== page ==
Humans can’t live without food, that’s common knowledge, but when you’re a teenage girl being flooded with thoughts of perfection and needing to be a supermodel, you tend to forget these simple facts. I was living, but I wasn’t able to do anything without sitting down, or else I’d risk passing out. My friends had begun to take notice. I remember one time, I was in my friend’s basement, and she looked at me and told me my face looked sunken in and skinnier than usual. She then asked me if I was OK. The three other girls in the room agreed with her, and suddenly four girls were asking me if everything was OK. Though I knew I wasn’t, I looked at them and nodded, saying I was simply stressed out from my rocky home life and not to worry about me; all of us should keep partying and forget everything about my health. I couldn’t bear to speak about my problems.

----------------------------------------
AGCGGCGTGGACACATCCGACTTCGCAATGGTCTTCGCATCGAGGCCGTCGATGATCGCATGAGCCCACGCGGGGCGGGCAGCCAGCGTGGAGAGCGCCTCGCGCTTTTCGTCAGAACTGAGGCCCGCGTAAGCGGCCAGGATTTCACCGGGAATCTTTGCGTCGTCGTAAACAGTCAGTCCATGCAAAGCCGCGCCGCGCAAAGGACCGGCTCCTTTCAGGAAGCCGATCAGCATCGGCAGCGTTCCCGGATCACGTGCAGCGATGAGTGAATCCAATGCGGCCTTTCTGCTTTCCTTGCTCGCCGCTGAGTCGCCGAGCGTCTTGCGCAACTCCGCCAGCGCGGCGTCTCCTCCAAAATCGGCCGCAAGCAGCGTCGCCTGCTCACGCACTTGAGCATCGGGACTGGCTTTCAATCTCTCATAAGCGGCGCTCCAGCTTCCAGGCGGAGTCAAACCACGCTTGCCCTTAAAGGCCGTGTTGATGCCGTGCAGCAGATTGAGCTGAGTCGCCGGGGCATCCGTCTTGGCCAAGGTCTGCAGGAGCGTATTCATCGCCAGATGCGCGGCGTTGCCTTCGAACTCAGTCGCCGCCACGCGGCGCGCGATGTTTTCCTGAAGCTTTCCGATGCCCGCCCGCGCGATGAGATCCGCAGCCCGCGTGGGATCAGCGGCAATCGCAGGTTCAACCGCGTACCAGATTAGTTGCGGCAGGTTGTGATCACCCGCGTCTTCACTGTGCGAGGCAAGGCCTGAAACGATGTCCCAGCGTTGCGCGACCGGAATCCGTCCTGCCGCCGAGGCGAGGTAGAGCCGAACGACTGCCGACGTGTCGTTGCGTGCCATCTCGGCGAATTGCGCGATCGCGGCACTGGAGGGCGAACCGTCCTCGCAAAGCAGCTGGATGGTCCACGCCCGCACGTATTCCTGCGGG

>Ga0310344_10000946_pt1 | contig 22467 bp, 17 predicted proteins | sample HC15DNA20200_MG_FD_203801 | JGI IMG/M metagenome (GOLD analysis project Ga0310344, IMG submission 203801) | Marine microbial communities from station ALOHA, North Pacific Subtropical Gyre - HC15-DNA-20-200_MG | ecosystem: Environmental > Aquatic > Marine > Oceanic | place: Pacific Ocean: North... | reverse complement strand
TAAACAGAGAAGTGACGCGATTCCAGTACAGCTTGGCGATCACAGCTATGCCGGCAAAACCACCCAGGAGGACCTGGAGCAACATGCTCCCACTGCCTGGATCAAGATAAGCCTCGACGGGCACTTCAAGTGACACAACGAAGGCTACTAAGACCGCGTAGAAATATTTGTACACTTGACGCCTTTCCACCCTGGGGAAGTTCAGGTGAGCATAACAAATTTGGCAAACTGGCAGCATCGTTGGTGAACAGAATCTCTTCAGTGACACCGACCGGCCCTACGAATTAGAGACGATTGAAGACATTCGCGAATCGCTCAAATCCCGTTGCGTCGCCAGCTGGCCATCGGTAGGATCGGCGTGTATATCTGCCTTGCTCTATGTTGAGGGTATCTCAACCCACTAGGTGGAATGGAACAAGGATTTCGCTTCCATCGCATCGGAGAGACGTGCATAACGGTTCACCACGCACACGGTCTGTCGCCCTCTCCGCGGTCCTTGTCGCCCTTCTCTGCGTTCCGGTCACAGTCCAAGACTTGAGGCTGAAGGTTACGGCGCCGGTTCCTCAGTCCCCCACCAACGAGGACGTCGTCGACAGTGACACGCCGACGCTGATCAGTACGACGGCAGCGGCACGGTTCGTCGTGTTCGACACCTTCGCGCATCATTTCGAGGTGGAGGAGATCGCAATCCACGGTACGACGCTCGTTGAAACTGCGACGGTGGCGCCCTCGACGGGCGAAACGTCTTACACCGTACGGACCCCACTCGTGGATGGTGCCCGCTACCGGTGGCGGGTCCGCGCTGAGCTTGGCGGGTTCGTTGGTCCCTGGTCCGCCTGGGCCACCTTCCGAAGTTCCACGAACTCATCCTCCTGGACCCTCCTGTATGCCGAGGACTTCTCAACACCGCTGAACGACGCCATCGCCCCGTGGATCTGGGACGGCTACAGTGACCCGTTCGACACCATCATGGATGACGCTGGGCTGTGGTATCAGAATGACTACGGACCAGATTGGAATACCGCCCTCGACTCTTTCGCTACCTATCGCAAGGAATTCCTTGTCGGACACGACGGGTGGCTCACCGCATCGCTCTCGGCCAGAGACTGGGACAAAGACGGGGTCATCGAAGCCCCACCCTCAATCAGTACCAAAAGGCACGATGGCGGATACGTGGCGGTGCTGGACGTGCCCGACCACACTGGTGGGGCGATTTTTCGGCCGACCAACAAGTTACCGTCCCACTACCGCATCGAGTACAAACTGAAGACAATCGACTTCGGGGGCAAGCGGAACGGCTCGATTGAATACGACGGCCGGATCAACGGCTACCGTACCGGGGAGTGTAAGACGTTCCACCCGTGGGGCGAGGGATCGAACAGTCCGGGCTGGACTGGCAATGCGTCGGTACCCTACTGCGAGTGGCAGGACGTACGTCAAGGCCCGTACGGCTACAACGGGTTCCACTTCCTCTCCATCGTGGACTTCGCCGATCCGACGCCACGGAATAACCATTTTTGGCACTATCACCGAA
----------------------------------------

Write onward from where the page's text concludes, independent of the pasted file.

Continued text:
Junior year came along, and when I opened up to some people, I realized that it wasn’t normal. My friend I sat with at lunch constantly made me finish my food, like an overprotective parent with their kid that was a picky-eater. Throughout the next year and a half, I spent countless hours debating whether to eat more than a mere 1000-calorie diet, when I realized that the restrictions were causing damage to my daily life.

Restrictions are good, don’t get me wrong. Things like limiting the amount of soda you drink, or how much of that cake you eat are normal things to keep in mind for health, but for someone who spent so much time restricting themselves to nearly the fullest extent, it wasn’t sustainable. So, I stopped restricting myself entirely. If I have an urge for McDonald’s, I have to get it. If I have a craving for an extra few chicken tenders, I have to eat them. My bank account may be hurting, but at least I wouldn’t be sitting in my room for 23 hours out of the day because that’s simply how much energy I had.